Aug 24th – Sep 2nd, 2012
Kunstrad Museum. Copenhagen, Denmark
In August the Copenhagen Art Festival lunches an ambitious programme of contemporary art on the theme of ‘communities’, with works by more than 40 emerging and established artists from Denmark and around the world. The Festival consists of exhibitions in central Copenhagen, as well as a range of art projects in public spaces around the city centre. The has ten-day line-up of events including performances, workshops, artists’ talks, seminars, film screenings, and much more. The exhibitions will continue after the initial ten festival days and can be experienced throughout the autumn.
Co-curated and organised by the five Copenhagen art centres, the festival features a wide array of exhibitions all addressing the festival’s underlying theme of communities. At Kunsthal Charlottenborg, a major survey exhibition by Joachim Koester and a solo show by Ruth Ewan invite the audience to explore notions of alternative communities. Concepts of communities and their relation to memory and history are reflected in the exhibition at Den Frie Centre of Contemporary Art. At Kunstforeningen GL STRAND, ten artists relate the theme of communities to the impact of globalisation on local and global societies and their mutual interdependence. At Nikolaj, Copenhagen Contemporary Art Center the relationship between individual and community is addressed by nine artists through the depiction or staging of situations of communication, while crucial aspects of cultural heritage and history writing are explored in two separate exhibitions by Yorgos Sapountzis and Hito Steyerl at Overgaden Institute of Contemporary Art.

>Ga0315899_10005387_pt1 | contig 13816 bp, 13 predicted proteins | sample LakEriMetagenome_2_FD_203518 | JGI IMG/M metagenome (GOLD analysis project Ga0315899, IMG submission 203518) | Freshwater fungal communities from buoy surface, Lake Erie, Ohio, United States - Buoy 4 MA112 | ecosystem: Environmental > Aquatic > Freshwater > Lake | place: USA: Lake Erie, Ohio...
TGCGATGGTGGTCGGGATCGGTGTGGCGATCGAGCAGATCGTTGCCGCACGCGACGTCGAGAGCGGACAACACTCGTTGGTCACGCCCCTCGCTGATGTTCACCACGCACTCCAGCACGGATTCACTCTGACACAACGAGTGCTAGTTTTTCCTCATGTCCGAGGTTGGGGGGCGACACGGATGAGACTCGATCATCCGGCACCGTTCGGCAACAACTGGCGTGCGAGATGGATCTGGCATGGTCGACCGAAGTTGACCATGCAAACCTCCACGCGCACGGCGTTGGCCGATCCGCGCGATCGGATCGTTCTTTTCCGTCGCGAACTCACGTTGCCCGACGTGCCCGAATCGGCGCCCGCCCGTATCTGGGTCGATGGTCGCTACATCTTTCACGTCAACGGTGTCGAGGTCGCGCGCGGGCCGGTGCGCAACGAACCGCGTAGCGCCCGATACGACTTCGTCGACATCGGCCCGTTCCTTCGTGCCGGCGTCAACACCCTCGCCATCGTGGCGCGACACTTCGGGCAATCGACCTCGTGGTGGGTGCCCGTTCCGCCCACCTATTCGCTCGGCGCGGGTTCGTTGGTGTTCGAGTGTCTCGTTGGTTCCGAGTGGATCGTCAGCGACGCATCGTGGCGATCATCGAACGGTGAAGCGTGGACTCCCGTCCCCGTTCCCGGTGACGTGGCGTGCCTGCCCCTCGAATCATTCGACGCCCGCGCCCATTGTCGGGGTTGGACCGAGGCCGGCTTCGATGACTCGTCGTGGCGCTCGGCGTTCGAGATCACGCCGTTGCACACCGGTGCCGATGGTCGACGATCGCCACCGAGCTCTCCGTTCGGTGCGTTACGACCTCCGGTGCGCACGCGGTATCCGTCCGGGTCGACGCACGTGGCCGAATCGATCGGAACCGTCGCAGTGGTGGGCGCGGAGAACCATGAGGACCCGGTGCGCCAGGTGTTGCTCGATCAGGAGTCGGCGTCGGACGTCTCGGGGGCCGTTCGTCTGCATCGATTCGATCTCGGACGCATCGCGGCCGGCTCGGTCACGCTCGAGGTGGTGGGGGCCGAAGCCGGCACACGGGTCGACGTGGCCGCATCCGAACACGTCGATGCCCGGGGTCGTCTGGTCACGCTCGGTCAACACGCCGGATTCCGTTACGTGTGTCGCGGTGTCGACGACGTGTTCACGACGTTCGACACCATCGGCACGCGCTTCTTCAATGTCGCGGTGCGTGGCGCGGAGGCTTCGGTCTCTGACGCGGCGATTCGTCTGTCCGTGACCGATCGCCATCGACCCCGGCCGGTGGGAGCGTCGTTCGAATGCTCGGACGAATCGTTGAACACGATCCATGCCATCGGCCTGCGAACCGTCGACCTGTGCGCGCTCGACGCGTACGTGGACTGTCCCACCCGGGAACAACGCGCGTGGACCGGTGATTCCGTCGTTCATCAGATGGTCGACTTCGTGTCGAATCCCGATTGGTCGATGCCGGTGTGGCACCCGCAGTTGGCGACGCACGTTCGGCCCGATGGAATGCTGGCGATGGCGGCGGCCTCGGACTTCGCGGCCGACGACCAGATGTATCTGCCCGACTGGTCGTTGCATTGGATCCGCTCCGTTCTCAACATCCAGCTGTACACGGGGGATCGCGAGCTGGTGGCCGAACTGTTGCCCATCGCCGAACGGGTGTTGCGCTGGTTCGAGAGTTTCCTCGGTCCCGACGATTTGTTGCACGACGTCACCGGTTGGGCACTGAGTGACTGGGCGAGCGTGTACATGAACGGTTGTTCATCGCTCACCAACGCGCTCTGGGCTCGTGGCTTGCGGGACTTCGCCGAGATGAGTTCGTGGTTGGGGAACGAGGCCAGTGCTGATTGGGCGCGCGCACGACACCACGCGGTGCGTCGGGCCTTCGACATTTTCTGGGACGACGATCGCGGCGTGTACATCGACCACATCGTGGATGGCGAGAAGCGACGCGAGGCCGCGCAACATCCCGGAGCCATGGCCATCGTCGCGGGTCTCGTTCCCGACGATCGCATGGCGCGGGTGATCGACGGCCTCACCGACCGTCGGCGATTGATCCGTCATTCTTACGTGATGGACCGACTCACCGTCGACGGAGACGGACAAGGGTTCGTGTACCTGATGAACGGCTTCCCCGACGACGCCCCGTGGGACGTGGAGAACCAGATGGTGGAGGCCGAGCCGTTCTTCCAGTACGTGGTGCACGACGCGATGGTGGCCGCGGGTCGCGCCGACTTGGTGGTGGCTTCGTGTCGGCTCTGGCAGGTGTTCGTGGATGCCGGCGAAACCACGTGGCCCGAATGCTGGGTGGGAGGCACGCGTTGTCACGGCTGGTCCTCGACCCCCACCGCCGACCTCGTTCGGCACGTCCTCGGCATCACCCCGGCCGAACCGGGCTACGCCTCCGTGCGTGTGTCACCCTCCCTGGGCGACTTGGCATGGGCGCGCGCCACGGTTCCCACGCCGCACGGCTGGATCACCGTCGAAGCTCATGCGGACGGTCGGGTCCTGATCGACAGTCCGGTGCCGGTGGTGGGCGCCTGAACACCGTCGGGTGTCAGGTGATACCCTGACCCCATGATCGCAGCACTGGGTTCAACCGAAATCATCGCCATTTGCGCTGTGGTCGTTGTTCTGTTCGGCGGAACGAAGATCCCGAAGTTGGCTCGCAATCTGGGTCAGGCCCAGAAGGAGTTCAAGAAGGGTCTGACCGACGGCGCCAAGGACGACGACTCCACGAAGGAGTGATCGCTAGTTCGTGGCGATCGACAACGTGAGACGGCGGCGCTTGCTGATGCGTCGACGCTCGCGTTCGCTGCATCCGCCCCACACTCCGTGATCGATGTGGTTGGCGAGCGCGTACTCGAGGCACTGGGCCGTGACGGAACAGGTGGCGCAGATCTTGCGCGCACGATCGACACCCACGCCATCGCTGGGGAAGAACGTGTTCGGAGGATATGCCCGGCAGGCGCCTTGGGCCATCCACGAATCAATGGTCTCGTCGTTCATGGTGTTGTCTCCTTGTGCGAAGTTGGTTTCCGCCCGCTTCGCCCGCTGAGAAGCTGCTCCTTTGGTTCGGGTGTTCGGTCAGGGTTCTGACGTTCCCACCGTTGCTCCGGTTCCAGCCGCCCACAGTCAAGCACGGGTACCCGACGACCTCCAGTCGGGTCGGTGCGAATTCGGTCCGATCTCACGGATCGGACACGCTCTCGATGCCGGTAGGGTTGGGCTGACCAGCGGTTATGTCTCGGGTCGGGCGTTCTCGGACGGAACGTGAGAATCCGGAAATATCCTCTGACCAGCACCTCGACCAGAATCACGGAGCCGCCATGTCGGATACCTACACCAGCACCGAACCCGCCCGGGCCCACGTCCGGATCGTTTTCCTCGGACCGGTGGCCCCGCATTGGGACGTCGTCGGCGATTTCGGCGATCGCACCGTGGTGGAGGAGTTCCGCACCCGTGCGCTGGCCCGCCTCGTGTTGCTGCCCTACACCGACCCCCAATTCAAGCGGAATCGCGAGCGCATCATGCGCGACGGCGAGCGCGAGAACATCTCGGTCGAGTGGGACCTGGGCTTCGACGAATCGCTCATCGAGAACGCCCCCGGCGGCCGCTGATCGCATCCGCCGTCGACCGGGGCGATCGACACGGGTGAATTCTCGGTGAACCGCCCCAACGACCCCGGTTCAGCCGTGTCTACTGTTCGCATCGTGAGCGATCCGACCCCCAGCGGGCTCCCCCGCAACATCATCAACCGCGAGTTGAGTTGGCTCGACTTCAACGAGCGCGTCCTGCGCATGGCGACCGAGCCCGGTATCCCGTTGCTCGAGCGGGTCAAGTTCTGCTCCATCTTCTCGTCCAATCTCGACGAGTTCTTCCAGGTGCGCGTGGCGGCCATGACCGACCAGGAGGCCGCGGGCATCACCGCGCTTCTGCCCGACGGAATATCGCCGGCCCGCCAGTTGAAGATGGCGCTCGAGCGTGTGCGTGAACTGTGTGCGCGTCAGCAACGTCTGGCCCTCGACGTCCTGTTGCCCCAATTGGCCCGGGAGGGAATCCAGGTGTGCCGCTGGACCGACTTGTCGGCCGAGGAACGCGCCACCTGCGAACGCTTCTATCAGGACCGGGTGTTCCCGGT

In addition to the exhibitions, a wide-range of installations and temporary projects will spread over the inner city of Copenhagen, engaging with a variety of different publics in the ten festival days and beyond. As part of a major outdoor commission Jeppe Hein will, in collaboration with a number of other artists, explore the common, public space through a transformation of one of Copenhagen’s main squares into a dynamic space of social interaction and participation with amusements, machines, rides, cooking, talks, and performances, drawing inspiration from old fashioned markets and fairs.